Despite the major leaps forward in the economic growth of the past fifty years, generational homeownership has been on the decline since the Baby Boom generation. The rental market is steeped with low vacancy rates at just 6.2% nationally with extreme dips in major cities and economic hubs. Despite the demand for entry-level units, both from investors to rent out and from first-time home buyers, and a stated willingness on the part of developers in creating mixed-density neighborhoods across the country, zoning laws and other municipal regulations are stifling growth in housing supply.
Economic impacts of the housing supply
In June 2021, the National Association of Realtors released a report titled “Housing is Critical Infrastructure: Social and Economic Benefits of Building More Housing” which explores the direct effect of housing supply not only on the housing market but on the local economy generally.
According to the report by the NAR, the housing supply has historically grown at a rate of 1.7% annually. Over the last two decades, that number has dropped to a growth rate of just 1%, and an even lower 0.7% when controlled for just the last decade. This has rounded out to a total shortfall of 6.8 million available, completed developments to household formations.
In the Northeast and the Midwest, the stagnation and housing supply can be partly explained by migration outwards, but this only explains part of the issue. As housing supply drops in states in the Northeast and Midwest, first-time buyers who previously rented are finding few listings. Those who move out of state are clearly not all selling their homes to first-time buyers, which means demand is still not being met.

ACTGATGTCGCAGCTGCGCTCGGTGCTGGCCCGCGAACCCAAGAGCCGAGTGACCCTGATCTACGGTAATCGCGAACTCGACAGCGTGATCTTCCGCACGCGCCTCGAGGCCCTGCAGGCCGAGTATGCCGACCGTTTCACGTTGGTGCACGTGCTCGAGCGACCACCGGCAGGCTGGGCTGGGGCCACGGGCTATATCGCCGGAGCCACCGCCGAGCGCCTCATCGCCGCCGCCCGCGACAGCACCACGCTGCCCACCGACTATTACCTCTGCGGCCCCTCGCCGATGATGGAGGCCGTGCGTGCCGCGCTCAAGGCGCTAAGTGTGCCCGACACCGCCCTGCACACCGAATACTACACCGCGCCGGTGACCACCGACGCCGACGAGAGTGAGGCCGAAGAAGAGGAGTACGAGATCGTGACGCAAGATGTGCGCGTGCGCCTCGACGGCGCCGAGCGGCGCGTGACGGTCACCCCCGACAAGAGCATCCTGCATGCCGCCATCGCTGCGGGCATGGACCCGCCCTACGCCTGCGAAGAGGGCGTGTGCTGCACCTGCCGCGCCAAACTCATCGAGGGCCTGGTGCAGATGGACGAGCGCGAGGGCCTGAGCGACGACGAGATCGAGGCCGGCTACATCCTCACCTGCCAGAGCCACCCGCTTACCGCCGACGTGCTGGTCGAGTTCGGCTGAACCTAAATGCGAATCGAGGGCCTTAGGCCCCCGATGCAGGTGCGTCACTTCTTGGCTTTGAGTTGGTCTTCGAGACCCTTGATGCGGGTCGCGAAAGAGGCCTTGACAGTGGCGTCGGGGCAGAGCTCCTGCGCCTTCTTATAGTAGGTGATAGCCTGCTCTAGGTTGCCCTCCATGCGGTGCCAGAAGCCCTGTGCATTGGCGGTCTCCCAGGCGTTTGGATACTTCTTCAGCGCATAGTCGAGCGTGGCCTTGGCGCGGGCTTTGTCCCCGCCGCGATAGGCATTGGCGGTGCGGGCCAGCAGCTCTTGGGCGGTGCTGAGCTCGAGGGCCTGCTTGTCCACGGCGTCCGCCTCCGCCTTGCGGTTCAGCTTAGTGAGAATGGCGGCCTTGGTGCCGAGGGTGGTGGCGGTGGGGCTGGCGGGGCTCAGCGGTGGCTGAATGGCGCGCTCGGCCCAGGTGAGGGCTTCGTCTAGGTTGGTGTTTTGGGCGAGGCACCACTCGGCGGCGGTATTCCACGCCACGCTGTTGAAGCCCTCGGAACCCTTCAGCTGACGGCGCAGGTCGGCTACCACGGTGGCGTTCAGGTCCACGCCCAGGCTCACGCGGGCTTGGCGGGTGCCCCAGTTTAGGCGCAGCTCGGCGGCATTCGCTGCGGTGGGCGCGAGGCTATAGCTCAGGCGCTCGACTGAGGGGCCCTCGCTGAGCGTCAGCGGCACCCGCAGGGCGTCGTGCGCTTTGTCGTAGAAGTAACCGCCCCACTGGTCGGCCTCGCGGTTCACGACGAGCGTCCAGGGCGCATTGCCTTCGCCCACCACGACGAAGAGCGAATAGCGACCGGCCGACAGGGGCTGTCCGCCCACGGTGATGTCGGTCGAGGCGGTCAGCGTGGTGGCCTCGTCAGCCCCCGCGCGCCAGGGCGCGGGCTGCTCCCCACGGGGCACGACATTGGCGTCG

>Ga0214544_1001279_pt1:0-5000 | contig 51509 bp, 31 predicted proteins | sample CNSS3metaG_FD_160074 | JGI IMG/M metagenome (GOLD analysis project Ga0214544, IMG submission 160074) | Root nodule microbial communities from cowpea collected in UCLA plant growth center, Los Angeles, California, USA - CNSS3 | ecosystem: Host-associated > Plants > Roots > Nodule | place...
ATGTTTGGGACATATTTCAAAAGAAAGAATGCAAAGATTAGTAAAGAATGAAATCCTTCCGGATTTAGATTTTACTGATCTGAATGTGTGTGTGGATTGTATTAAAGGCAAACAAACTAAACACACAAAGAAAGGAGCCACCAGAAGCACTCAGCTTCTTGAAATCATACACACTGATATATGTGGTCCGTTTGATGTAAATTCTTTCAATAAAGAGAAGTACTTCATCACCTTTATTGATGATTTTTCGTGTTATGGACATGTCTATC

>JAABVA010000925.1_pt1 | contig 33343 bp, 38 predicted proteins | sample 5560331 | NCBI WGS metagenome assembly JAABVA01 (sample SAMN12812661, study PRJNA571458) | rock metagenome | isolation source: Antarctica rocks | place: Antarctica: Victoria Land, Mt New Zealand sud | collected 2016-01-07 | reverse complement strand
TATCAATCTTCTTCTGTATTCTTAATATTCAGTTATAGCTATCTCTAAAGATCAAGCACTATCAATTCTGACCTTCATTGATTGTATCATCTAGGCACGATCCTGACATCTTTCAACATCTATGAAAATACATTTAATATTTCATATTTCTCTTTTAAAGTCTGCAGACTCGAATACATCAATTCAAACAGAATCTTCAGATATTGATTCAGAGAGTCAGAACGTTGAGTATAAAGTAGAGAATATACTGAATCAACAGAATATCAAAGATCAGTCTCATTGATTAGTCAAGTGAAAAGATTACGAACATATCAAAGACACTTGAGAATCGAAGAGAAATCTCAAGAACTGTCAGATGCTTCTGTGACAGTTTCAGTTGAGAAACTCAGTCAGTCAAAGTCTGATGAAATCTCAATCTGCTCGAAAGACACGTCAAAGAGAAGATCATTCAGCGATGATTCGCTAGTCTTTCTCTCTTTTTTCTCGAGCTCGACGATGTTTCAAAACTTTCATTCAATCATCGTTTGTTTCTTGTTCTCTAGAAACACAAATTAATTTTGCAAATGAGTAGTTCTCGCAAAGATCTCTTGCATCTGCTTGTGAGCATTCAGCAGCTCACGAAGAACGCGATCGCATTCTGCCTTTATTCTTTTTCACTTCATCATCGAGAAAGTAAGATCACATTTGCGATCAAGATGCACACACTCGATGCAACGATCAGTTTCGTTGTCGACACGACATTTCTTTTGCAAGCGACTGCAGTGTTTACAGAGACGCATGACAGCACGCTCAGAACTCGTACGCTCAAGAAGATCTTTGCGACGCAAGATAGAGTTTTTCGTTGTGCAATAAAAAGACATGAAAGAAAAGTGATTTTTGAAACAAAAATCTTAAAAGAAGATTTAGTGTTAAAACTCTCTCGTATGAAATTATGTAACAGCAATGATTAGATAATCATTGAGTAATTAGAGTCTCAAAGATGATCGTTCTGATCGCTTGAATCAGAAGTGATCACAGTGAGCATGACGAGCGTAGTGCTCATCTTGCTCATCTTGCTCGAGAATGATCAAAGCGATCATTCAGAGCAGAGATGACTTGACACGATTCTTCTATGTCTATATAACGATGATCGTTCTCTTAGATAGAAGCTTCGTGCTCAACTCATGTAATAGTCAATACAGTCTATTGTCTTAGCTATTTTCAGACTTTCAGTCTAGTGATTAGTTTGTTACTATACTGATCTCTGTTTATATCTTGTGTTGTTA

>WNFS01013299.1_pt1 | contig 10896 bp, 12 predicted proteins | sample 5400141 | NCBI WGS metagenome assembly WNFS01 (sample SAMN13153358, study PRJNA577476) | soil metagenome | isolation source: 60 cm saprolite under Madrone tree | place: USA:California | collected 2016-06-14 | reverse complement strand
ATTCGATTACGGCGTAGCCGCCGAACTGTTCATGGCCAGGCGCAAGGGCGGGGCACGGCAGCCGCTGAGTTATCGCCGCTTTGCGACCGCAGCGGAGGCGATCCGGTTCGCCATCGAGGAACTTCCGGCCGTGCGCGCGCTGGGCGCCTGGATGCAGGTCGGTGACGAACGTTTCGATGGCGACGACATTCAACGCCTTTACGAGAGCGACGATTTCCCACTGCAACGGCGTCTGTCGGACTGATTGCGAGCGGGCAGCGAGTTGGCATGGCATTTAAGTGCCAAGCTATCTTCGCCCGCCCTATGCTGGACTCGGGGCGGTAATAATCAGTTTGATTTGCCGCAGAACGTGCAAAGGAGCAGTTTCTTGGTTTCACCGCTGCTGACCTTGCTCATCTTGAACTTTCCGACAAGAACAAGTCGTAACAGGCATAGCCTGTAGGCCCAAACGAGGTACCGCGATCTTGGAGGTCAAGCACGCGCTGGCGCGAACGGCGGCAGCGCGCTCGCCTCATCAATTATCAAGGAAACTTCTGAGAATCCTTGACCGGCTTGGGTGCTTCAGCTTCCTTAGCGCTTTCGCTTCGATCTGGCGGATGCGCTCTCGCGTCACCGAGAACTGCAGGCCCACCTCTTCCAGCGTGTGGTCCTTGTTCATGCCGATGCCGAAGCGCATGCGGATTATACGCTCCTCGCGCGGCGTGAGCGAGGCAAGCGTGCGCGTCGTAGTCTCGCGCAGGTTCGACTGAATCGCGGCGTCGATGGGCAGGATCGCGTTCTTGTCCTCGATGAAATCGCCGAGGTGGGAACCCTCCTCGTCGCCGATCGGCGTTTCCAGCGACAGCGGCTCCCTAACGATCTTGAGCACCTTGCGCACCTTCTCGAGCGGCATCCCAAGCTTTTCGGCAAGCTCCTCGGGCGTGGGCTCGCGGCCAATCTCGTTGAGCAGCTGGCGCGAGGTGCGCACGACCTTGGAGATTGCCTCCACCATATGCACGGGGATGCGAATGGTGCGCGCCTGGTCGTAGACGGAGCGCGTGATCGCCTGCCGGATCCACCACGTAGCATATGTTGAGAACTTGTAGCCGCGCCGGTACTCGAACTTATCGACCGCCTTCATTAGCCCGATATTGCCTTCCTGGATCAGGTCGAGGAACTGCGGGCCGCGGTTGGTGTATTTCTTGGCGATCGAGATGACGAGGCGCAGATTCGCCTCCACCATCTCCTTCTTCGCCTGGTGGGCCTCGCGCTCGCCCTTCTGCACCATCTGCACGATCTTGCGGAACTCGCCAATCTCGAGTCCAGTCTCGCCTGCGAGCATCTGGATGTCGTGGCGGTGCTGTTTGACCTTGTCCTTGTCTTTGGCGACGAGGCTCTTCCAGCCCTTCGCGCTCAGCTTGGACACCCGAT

Residential fixed investment has, from the mid-1900s on, accounted for 5% of GDP. Over the last twelve years, RFI has accounted for only 3% of GDP (though this is also due to a growing overall economy along with the aforementioned housing market declines). This has resulted in a lost investment of $4.4 trillion when compared to extrapolated “typical” data. Beyond the impact on national analytics, household formation has been hamstrung. The number of adults between the ages of 25 and 34 who live with their parents has doubled since 2000.
Freeing the market
The housing market is mired with zoning regulations, from the seemingly innocuous and logical to rules that have been clearly made obsolete by modern standards and modes of living. For example, in cities across the United States, apartment buildings are required to have a certain number of parking spaces per unit, most typically one space per unit, though two spaces per unit requirements are not uncommon for certain dwellings. Although contemporary telecommuting and a fledgling, though growing, mass transit system have inarguably not shaken the American public’s reliance on personal cars, the places where the situation is headed that way the quickest are cities where these requirements are most prevalent, and thus the least logical.
Parking spaces for tenants who don’t plan to get their driving license (as is trending upwards as well) let alone own their own vehicle serve no purpose other than to take up space that could increase density on the lot. Not every unit needs to have an associated space for all tenants who need one to have one; rather, units can simply either have that amenity or not. Loosening other constraints in the zoning system would also allow developers to construct parking areas directly in the building with units above those lots.
Additionally, sticking to rigid residential zones and rigid commercial zones is becoming less prevalent but remains the norm. Historically, this has led to space that would be suitable for housing being locked behind appeals board bureaucracies or completely unavailable to residential developers. In addition, this is one factor in the rise of “good neighborhoods” and “bad neighborhoods” that are more a reflection of their proximity to economic activity than economic merit.